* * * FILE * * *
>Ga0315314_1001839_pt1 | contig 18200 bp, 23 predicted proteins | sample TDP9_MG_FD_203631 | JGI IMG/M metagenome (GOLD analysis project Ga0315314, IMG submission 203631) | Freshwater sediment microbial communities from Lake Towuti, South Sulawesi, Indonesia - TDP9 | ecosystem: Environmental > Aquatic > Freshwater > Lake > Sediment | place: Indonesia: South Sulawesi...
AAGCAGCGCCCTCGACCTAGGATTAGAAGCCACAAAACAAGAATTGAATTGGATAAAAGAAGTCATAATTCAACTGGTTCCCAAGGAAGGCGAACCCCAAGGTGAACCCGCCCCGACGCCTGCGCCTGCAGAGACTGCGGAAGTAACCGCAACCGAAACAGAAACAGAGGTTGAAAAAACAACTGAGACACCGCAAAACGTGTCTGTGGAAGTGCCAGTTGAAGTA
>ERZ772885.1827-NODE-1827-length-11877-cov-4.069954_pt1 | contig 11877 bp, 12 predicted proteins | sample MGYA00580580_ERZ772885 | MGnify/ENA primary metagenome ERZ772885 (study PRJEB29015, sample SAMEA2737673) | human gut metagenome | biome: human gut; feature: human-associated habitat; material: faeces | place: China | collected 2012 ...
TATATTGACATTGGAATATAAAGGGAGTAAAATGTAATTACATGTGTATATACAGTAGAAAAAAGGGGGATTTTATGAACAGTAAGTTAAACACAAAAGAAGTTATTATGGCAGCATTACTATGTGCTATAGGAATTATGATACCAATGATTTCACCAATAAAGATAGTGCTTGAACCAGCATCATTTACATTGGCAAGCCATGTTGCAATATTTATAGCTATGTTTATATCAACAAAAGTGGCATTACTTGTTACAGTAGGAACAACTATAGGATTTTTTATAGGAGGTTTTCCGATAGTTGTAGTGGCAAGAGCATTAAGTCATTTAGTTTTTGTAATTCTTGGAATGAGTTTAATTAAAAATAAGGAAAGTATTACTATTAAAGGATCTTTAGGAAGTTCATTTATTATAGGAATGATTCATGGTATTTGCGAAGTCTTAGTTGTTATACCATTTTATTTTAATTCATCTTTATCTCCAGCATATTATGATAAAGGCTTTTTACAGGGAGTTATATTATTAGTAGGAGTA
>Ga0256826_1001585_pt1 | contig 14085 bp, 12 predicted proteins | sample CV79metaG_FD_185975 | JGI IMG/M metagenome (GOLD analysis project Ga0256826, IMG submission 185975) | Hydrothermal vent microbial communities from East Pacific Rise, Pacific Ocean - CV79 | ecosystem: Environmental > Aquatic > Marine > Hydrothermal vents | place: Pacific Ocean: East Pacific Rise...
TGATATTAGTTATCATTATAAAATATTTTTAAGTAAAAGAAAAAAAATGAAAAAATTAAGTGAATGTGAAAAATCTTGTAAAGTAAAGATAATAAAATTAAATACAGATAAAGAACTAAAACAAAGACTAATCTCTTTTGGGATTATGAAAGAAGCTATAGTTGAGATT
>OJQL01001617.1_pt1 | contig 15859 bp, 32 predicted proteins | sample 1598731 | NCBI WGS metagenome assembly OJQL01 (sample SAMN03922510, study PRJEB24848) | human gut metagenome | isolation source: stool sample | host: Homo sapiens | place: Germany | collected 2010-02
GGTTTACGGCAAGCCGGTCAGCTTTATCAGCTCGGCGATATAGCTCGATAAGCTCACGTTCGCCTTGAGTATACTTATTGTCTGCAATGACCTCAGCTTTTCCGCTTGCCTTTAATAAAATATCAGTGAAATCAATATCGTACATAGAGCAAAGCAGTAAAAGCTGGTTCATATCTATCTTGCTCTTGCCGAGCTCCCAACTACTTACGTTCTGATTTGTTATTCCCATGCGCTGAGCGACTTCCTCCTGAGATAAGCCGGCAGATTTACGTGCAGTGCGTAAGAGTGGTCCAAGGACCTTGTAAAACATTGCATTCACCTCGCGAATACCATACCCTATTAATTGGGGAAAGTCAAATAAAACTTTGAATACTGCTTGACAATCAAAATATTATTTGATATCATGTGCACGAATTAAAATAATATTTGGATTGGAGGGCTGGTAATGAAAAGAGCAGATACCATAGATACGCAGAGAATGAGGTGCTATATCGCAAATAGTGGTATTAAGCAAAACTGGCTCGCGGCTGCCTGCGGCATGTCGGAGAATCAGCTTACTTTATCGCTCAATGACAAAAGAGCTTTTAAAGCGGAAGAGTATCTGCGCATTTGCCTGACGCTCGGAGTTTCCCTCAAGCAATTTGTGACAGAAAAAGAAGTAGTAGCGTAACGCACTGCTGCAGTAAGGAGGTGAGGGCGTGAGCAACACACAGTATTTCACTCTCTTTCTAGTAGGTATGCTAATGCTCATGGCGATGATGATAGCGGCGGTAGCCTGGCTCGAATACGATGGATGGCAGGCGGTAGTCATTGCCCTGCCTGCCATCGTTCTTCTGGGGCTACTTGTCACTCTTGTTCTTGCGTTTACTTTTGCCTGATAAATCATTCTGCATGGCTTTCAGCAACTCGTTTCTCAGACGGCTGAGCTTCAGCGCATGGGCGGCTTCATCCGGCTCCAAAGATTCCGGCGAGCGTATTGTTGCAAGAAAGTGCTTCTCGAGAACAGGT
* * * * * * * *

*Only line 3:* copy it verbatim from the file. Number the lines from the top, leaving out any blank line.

>ERZ772885.1827-NODE-1827-length-11877-cov-4.069954_pt1 | contig 11877 bp, 12 predicted proteins | sample MGYA00580580_ERZ772885 | MGnify/ENA primary metagenome ERZ772885 (study PRJEB29015, sample SAMEA2737673) | human gut metagenome | biome: human gut; feature: human-associated habitat; material: faeces | place: China | collected 2012 ...